How about "pure virtual methods"?

Noam Raphael noamr at
Sat Dec 25 23:57:56 CET 2004

Thank you very much for this answer! I learned from you about unit 
tests, and you convinced me that "testing oriented programming" is a 
great way to program.

You made me understand that indeed, proper unit testing solves my 
practical problem - how to make sure that all the methods which should 
be implemented were implemented. However, I'm still convinced that this 
feature should be added to Python, for what may be called "aesthetic 
reasons" - I came to think that it fills a gap in Python's "logic", and 
is not really an additional, optional feature. And, of course, there are 
practical advantages to adding it.

The reason why this feature is missing, is that Python supports building 
a class hierarchy. And, even in this dynamically-typed language, the 
fact that B is a subclass of A means that B is supposed to implement the 
interface of A. If you want to arrange in a class hierarchy a set of 
classes, which all implement the same interface but don't have a common 
concrete class, you reach the concept of an "abstract class", which 
can't be instantiated. And the basestring class is exactly that.

The current Python doesn't really support this concept. You can write in 
the __new__ of such a class something like "if cls == MyAbstractClass: 
raise TypeError", but I consider this as a patch - for example, if you 
have a subclass of this class which is abstract too, you'll have to 
write this exception code again. Before introducing another problem, let 
me quote Alex:

> ... If you WANT the method in the ABC, for documentation
> purposes, well then, that's not duplication of code, it's documentation,
> which IS fine (just like it's quite OK to have some of the same info in
> a Tutorial document, in a Reference one, AND in a class's docstring!).
> If you don't want to have the duplication your unit tests become easier:
> you just getattr from the class (don't even have to bother instantiating
> it, ain't it great!), and check the result with inspect.

That's actually right - listing a method which should be implemented by 
subclasses, in the class definition is mainly a matter of 
*documentation*. I like the idea that good documentation can be derived 
from my documented code automatically, and even if I provide an external 
documentation, the idea that the code should explain itself is a good 
one. The problem is, that the current convention is not a good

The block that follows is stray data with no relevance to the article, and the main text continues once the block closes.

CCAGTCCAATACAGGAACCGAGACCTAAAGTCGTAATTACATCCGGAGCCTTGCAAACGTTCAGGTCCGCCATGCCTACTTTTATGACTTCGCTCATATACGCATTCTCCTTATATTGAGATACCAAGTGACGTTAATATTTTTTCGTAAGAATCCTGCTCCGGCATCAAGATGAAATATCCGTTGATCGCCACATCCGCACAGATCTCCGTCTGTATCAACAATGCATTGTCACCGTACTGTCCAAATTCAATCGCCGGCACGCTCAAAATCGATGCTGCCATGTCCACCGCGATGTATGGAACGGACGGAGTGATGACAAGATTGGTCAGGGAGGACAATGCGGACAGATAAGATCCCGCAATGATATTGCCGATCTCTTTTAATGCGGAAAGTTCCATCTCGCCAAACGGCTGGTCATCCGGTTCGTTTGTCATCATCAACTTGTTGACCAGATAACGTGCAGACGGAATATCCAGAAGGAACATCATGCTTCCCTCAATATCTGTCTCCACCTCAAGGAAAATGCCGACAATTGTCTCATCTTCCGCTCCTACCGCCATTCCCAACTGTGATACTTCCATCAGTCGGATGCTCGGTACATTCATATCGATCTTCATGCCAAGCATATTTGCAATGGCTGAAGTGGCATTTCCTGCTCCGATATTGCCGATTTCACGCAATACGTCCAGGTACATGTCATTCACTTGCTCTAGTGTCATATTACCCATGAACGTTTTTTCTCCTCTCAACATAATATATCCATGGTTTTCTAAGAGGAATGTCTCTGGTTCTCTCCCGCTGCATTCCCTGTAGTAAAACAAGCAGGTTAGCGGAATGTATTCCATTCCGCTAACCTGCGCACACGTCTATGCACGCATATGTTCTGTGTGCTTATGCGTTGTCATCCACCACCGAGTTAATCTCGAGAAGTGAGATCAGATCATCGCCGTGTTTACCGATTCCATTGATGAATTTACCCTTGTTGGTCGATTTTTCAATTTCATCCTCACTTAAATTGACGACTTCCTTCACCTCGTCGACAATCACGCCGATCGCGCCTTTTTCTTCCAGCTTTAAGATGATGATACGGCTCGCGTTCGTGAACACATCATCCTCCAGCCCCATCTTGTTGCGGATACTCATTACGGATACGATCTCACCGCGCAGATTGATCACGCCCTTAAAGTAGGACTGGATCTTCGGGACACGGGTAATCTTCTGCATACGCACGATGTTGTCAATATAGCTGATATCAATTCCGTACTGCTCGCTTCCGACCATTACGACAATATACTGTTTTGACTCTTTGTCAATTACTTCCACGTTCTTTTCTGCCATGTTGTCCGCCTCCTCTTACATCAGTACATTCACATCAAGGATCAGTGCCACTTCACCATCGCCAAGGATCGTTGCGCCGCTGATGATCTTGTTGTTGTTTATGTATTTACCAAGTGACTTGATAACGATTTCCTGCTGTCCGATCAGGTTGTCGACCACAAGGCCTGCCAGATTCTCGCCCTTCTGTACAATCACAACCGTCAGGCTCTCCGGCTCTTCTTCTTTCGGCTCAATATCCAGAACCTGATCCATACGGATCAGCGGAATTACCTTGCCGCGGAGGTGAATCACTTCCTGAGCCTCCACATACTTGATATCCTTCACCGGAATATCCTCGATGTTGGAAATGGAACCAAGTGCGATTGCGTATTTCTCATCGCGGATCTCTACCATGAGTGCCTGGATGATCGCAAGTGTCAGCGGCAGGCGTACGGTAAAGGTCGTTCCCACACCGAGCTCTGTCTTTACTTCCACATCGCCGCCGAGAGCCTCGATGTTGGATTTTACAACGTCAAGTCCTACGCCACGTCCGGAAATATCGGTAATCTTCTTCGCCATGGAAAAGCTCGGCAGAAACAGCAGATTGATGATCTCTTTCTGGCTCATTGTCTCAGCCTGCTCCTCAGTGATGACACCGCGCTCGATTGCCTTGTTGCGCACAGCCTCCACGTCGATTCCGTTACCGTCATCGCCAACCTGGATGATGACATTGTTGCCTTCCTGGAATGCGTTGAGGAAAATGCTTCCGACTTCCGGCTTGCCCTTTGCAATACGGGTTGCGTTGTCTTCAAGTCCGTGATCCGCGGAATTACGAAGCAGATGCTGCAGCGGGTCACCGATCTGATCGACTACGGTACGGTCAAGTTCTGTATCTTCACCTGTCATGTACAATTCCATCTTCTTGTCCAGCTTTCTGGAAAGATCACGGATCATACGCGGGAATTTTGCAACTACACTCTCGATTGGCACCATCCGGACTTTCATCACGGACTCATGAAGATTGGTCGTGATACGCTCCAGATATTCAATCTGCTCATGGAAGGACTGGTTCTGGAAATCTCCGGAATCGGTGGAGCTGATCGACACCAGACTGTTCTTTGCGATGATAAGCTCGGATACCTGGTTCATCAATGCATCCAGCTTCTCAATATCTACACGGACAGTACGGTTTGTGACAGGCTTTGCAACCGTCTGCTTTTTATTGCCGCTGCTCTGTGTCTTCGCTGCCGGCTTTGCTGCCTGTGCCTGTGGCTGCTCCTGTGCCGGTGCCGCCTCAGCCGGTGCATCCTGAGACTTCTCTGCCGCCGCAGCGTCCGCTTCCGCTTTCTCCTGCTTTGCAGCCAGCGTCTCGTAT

def frambozzle(self):
      ''' must make the instance frambozzled '''
      raise NotImplementedError

The basic problem is that, if you take this basic structure, it already 
means another thing: This is a method, which takes no arguments and 
raises a NotImplementedError. This may mean, by convention, that this 
method must be implemented by subclasses, but it may also mean that this 
method *may* be implemented by subclasses. I claim that a declaration 
that a method must be implemented by subclass is simply not a method, 
and since Python's "logic" does lead to this kind of thing, it should 
supply this object (I think it should be the class "abstract"). Two of 
Python's principles are "explicit is better than implicit", and "there 
should be (only?) one obvious way to do it". Well, I think that this:

def frambozzle(self):
     """Must make the instance frambozzled"""

is better than the previous example, and from

def frambozzle(self):
     raise NotImplementedError, "You must implemented this method, and 
it must make the instance frambozzled"

and from

def frambozzle(self):
     """Must make the instance frambozzled.


and from maybe other possible conventions. Note also that making this 
explicit will help you write your tests, even if Python would allow 
instantiation of classes which contain abstract methods - you will be 
able to simple test "assert not isinstance(MyClass.frambozzle, abstract)".
(I don't like the solution of not mentioning the method at all, which 
makes the test equally simple, because it doesn't document what the 
method should do in the class definition, and I do like in-code 

To summarize, I think that this feature should be added to Python 
because currently, there's no proper way to write some code which fits 
the "Python way". As a bonus, it will help you find errors even when 
your unit tests are not sufficient.

I plan to raise this issue in python-dev. If you have any additional 
comments, please post them here. (I will probably be able to reply only 
by the weekend.)

Have a good day,

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